Ahmed® ClearPath™: Improving the Tube Shunt


Medical research and emerging technology have fueled exciting and tremendous innovation in the glaucoma space in recent years. The advent of multiple microinvasive glaucoma surgery (MIGS) options has greatly benefited patients, as have advances in hypotensive drug molecules and delivery modalities. However, there remains a need for the traditional filtration devices that has been largely ignored for the last decade. Fortunately, New World Medical has recognized the need for improvement to the traditional filtration shunt, and with the needs of surgeons and patients in mind, has developed the Ahmed ClearPath (Figure 1).

Figure 1. The Ahmed ClearPath Model 250 (A) and Model 350 (B) from New World Medical.

Support for Surgeons

For many ophthalmologic equipment manufacturers, the tube shunt is a niche device that sells itself but lacks explosive market potential. Thus, companies have not invested much in terms of marketing and development of updated devices. However, the tube shunt remains an important tool in the armamentarium of glaucoma surgeons, who desired adjustments to the current tube shunt options to create an option that would be more convenient and efficient to implant. New World Medical answered the call and worked jointly with a cohort of surgeons to develop the Ahmed ClearPath non-valved glaucoma drainage device intended to shunt aqueous humor in eyes suffering from refractory glaucoma.

The collaboration started by truly engaging the surgeons currently using non-valved drainage devices and soliciting their ideas. Requested areas of improvement included creating a device that comes with a pre-placed ripcord and a 23-gauge needle. The device needed to have flexible material, a low-lying design, and fixation eyelets placed more anteriorly so they are easier to access. The desire was to make the surgery more convenient and efficient, potentially avoiding complications from the procedure itself. Design changes developed together with surgeons and prototypes were tested in a wet lab. The entire process focused on helping surgeons and improving efficiency in the operating room.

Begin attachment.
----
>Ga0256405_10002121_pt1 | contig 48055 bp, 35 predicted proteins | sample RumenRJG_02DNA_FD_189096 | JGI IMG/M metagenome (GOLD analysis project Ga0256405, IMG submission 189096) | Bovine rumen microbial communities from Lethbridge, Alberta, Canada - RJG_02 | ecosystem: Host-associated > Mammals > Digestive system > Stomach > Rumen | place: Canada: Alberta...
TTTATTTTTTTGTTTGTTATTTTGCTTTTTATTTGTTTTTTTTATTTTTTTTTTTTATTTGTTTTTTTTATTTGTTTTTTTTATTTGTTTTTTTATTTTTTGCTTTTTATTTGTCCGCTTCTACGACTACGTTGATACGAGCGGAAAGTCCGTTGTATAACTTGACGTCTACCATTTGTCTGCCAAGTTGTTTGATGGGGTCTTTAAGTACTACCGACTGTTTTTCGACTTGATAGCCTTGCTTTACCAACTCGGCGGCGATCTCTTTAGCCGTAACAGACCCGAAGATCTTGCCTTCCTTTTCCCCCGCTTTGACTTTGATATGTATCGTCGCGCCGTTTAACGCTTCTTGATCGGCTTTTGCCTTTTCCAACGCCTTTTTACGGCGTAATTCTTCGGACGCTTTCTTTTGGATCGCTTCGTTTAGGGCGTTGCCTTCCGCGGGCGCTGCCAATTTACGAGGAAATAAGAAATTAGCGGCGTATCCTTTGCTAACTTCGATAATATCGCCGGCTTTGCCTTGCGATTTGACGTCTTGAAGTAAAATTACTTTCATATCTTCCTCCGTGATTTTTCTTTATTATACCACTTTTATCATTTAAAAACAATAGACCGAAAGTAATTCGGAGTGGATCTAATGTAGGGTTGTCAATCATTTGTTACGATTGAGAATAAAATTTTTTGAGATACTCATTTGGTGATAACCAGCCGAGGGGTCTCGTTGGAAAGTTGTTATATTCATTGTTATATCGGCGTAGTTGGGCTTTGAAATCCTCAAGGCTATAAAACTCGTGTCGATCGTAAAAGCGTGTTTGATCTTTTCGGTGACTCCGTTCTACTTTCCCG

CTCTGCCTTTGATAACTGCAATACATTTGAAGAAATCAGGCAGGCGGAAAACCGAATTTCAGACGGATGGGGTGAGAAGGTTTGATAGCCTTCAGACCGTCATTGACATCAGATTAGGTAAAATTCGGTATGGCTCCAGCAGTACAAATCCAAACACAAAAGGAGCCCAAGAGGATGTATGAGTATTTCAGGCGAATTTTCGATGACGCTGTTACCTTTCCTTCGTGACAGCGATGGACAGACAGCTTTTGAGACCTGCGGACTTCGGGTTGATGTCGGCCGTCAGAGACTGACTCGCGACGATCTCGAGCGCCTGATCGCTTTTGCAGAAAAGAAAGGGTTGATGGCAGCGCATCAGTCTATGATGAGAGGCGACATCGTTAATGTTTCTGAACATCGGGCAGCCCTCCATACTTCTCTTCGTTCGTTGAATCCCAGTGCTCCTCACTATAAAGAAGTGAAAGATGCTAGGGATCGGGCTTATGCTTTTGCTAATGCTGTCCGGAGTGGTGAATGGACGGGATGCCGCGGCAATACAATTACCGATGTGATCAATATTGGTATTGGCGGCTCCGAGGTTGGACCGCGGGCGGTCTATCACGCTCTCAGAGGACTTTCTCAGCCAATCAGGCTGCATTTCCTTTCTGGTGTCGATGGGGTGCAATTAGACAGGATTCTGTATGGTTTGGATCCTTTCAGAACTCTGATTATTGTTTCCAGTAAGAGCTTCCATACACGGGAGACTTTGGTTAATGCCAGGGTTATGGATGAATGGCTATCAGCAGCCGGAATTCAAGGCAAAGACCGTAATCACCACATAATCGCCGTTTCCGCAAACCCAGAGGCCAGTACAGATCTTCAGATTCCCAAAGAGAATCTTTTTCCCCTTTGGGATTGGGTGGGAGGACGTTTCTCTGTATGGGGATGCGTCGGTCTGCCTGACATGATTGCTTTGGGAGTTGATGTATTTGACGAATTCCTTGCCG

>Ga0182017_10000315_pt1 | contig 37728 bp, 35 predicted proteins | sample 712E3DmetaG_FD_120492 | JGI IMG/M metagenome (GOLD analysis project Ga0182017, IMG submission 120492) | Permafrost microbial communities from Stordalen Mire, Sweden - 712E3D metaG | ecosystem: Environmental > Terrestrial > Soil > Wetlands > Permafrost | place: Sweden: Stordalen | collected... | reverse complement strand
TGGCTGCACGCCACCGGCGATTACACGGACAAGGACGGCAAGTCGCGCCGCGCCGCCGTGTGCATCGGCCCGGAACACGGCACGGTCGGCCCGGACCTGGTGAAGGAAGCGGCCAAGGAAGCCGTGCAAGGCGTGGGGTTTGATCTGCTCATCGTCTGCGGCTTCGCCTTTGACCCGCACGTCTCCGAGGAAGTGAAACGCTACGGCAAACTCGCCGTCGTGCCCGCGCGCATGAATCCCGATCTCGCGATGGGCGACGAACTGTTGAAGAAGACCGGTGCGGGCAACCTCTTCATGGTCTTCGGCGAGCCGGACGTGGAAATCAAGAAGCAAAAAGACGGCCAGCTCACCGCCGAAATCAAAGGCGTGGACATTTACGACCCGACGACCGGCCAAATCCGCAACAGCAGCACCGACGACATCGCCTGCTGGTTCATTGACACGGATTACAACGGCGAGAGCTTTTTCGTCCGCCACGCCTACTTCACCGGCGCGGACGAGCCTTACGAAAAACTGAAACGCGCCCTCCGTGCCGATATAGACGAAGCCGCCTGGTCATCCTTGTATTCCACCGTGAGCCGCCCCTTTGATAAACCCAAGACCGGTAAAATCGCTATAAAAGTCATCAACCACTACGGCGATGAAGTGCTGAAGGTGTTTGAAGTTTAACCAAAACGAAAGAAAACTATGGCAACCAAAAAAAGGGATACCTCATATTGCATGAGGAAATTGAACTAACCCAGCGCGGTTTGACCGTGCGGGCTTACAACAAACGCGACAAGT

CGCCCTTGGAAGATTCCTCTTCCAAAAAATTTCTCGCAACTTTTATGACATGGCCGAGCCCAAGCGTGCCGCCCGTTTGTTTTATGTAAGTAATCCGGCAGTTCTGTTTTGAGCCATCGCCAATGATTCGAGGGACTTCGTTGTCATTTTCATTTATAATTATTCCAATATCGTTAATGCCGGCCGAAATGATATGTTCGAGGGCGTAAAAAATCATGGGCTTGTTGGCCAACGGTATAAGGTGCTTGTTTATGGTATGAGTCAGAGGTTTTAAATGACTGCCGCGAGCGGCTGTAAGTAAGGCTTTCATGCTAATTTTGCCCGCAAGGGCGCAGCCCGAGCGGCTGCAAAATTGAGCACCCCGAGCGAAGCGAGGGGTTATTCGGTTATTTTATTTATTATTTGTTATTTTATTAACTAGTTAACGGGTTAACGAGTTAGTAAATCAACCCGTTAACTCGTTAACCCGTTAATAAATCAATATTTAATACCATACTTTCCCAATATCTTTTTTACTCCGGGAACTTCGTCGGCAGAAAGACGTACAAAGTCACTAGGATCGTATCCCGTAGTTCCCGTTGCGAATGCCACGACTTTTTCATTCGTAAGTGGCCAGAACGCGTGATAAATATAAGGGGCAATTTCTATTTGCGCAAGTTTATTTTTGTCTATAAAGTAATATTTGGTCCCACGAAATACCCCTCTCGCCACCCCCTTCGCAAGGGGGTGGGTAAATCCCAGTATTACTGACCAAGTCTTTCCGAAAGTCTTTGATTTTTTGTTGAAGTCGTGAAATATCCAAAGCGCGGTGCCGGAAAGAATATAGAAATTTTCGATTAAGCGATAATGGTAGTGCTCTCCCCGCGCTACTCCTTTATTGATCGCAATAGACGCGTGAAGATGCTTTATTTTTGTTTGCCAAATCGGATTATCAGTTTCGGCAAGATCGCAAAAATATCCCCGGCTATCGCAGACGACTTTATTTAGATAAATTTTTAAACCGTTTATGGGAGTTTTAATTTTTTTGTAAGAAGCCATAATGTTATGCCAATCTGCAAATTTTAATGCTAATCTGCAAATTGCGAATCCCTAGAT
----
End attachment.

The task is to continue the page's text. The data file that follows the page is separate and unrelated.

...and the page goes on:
Thoughtful Design

The result of this process is a design that is hopefully a major step forward in the evolution of the non-valved tube shunt.

The ClearPath Model 250 is a smaller device that allows for a true single-quadrant implantation that sits between the rectus muscles, allowing us to completely skip the steps of muscle isolation and disruption when circumstances allow. The ClearPath Model 350 is suited for patients who need the largest implant possible. While it is still necessary to tuck the implant behind the rectus muscles, the winged design avoids the rectus muscle attachment points, offering more stability when placed under the rectus muscles. This design also results in a more efficient implantation procedure and less trauma to the eye.

Both models of the ClearPath have a low-lying design that is generally easier to place and position and less intrusive to the eye than the traditional drainage implants. The globe-shaped implant provides a more natural fit that is hopefully less likely to cause problems or put unnecessary pressure on the eye. Ideally, this new design and natural contour should help when dealing with eyes that have conjunctiva scarring, tight orbits, or difficult anatomy. With two different sizes, surgeons have the flexibility to tailor the implant depending on preference.

The ClearPath also improves access and visibility with anterior suture points. This is particularly beneficial in patients who have a tight or small orbit, limiting visibility. Dissecting in a less posterior position makes securing the implant to the wall easier and more efficient since we do not have to reach back as far and rotate the globe down and retract the conjunctiva.